There is NOTHING more exciting for me than seeing the jacket on my next novel brought to life by a designer. Nothing, that is, until the book itself arrives and I can hold it in my hands and know that it is real, that I really put all those words and thoughts together. Ask any writer, the joy, the sense of pride, never diminishes.
Here is the opening sentence to the Acknowledgements in the book:
“I watched the unfolding of the November 2015 Paris atrocities on television with my mother. Rarely has any news coverage so affected me. To such an extent that I put aside the book I was just beginning to write and settled to this one, The Lost Girl. Three months later, my mother died. It was a very challenging period for me. …”
The inner workings of a writer’s process are a wonderful mystery. I knew that one way or another I wanted to write about something of what those appalling attacks of November 2015 meant to the citizens of France, to visitors who found themselves in the city that weekend, to those who lost a member of their family … I spent almost a month in Paris at the National Library, the BNF, Bibliothèque national de France, watching news clips, listening, replaying repeatedly the speech made by François Hollande as the night was unfolding. The television coverage, the newspapers, magazines, radio: I attempted to track it all down. The coverage of that night and the days that followed. And what an amazing service the national library provided me, proving yet again the immense value of all libraries.
At the same time, I was also dealing with the day to day challenges of the loss of my mother, along with all that has to be faced when a loved one dies. Writing my novel, handling the mountains of bureaucracy between France and Britain, I thought I had no time to grieve my wonderful mother, my best friend, but here lies one of the miracles of creativity, of our inner selves. A character stepped into play. I had always known that the novel I was writing was to include an elegant older woman – a woman in her eighties or even nineties – but that decision had been made before the attacks and before the loss of my mother. Suddenly, without my being aware of it, the octogenarian character of Marguerite in THE LOST GIRL took on a whole new dimension. She became, again without my being aware of it, almost an angel of the night, a shining light. A kindly spirit who guides a stranger, an English woman, Kurtiz, visiting Paris for the weekend, through her darkest hours and out towards the light, towards where life can begin again.
The novel was taking shape. To counter the harrowing hours of that long weekend, Marguerite tells us her own story. Her days as a young and beautiful, up and coming actress on the Côte d’Azur working at the famous Victorine Studios in Nice, while falling in love with a handsome young Englishman after WWII.
Marguerite’s stories, her memories, are rich with the perfumes of Provence, of Grasse, the Perfume Capital of the World where she and her charming young English boyfriend set up home.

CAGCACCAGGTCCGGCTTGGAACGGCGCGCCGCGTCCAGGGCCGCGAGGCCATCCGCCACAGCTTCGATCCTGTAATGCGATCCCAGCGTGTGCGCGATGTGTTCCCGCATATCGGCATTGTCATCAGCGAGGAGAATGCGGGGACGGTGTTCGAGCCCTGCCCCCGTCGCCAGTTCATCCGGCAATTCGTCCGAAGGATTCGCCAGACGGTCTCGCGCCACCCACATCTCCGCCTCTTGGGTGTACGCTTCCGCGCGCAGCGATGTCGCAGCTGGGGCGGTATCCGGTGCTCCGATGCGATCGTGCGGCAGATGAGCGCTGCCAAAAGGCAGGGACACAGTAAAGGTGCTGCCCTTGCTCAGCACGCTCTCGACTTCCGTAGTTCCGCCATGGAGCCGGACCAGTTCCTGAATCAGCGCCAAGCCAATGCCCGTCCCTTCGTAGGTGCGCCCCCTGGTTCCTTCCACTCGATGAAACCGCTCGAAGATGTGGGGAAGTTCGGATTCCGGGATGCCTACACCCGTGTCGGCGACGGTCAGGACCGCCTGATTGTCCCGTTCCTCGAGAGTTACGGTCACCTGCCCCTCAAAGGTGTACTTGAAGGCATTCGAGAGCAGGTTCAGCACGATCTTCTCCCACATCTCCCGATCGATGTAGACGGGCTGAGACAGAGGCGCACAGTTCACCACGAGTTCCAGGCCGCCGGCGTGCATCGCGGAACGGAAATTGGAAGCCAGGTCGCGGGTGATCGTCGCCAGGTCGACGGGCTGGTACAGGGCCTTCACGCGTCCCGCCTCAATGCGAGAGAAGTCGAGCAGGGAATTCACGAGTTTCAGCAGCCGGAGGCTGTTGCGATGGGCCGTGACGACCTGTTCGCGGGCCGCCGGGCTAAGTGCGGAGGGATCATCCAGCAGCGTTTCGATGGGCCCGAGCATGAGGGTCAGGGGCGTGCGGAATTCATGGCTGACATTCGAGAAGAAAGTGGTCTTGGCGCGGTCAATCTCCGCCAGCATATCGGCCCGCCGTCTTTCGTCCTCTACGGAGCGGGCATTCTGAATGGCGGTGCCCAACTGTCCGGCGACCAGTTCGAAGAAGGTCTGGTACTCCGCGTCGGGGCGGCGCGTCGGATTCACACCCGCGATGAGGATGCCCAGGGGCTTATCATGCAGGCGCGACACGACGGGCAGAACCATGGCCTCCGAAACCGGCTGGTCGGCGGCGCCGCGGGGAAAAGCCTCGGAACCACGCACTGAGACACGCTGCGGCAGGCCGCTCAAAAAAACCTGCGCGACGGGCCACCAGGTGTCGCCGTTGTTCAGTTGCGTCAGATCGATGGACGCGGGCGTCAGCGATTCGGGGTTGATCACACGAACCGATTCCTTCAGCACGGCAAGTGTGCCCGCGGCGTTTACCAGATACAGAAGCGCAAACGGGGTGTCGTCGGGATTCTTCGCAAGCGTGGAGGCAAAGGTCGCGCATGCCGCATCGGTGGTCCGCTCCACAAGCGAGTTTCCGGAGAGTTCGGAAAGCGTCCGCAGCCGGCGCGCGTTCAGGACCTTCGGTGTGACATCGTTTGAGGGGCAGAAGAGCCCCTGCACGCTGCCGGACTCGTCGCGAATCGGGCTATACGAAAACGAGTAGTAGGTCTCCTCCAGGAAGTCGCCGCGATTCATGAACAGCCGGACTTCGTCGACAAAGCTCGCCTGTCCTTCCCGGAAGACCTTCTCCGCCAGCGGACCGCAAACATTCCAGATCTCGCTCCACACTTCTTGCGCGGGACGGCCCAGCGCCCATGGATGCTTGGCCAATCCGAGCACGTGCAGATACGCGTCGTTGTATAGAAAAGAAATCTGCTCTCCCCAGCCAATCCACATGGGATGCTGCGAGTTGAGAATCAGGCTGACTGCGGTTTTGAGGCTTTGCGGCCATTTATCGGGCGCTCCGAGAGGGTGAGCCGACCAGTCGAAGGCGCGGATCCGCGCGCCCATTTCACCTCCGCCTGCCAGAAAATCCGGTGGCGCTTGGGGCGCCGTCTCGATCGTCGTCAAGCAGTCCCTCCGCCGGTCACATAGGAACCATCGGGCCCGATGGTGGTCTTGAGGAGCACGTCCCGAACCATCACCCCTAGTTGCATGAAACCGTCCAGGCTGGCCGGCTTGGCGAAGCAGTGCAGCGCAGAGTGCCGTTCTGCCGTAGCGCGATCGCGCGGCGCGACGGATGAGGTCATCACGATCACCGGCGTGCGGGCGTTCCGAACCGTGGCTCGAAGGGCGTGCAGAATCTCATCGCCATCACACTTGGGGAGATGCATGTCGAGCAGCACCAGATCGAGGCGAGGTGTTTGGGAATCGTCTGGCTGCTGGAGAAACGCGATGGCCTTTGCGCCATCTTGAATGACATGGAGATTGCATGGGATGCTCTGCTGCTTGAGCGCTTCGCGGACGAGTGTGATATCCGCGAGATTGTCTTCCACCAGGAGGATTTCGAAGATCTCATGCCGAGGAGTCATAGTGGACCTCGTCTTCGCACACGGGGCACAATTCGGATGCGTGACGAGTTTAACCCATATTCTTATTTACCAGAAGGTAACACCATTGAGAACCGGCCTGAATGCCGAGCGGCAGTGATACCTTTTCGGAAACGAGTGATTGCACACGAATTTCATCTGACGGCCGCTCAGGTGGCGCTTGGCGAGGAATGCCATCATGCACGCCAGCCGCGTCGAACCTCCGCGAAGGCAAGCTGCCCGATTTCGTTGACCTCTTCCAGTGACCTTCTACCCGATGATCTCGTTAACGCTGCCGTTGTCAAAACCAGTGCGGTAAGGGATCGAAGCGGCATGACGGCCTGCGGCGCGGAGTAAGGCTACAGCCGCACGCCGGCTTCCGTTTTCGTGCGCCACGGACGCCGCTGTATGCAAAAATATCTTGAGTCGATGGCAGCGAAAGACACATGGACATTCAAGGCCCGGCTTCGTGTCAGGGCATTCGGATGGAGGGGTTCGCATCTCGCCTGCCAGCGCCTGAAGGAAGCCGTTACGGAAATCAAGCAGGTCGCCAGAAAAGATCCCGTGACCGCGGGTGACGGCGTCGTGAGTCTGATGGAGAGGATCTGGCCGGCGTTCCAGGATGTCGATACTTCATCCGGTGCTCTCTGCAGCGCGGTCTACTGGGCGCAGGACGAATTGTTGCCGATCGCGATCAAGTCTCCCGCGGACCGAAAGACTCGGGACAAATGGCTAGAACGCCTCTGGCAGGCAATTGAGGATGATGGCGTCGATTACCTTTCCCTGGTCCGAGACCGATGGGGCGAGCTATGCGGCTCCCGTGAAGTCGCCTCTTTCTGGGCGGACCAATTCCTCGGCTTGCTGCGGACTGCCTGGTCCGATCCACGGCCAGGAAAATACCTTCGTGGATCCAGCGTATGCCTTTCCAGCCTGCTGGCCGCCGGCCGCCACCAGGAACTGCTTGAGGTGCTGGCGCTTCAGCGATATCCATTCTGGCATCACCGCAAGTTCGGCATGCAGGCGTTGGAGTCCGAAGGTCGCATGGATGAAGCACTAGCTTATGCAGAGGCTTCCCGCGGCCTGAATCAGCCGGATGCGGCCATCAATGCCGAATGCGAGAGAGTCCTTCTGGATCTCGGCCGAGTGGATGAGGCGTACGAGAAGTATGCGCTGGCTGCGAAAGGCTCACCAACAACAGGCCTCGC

The two stories, Kurtiz’s and Marguerite’s, inevitably come together. Out of loss comes hope. Out of death and destruction, life and beauty grow again.
THE LOST GIRL has, I hope, an element of magic about it. For me that was essential. We are living in challenging times, borders are closing, the construction of yet more walls are being proposed. Women’s rights are being threatened.
How does one handle the onslaught of the negative press that is constantly being pushed at us? I think the answer lies in concentrating on the positives. Spring returns, plants regenerate, a new generation is being born. Colours, scents, gestures of generosity, the small daily miracles: these are our lifelines.
At its heart, THE LOST GIRL is a story of enduring love, of kindness, of the wondrous power of rebirth and of optimism. And perhaps too, who knows, the guardian angels walking at out sides, unseen but guiding us onwards through stormy seas to a land where the perfumes are sweeter.
I hope you will enjoy it. It is available for preorder now.
Watch out for it on 29th June.
At the Olive Farm we are preparing the grounds for the almond grove I am planting in memory of my mother. The pale pink flowers that herald spring and later produce fruits that feed us, give us oil and help to keep us healthy.
I am writing this from Greece where I am at work on my next project. Here, spring has arrived. The year is unfolding.
I wish you wonderful days. Thank you for dropping by and reading this.
- Daily Mail: Emotional ties with actress and author Carol Drinkwater Carol on notebooks, her obsession with olives, getting married in the Cook Islands, showbiz running in the family and her days on All Creatures Great & Small 0
- Carol Drinkwater Lives the Good Life in France (and Writes About It Too) The Thin Reads Interview with Carol Drinkwater, Author of “Hotel Paradise” 0
- 'As a young actress, I would spend everything that I'd earn on travelling…' Irish Indpendent. Louisa McBride interviews Carol Drinkwater. 0
- NAW Interview with Carol Drinkwater New Asian Writing Online Asian Literary Community interviews Carol following the publication of Hotel Paradise 0
- The Irish Times, December 2017 From award-winning actor to bestselling author: John Rainsford discovers the emotional outpouring behind the writer’s latest novel. 0
- Writer's Forum Where I Write: Phil Barrington visits novelist Carol Drinkwater at her French olive farm 0
- A Python’s Paradise: Carol Drinkwater Interview A Clockwork Orange 50th anniversary exclusive! 0
- Where are they now? Actress and author Carol Drinkwater. STAGE and screen actress Carol played Helen Herriot in the popular TV series All Creatures Great And Small (1978-1985) with Robert Hardy, Christopher Timothy and Peter Davison. 0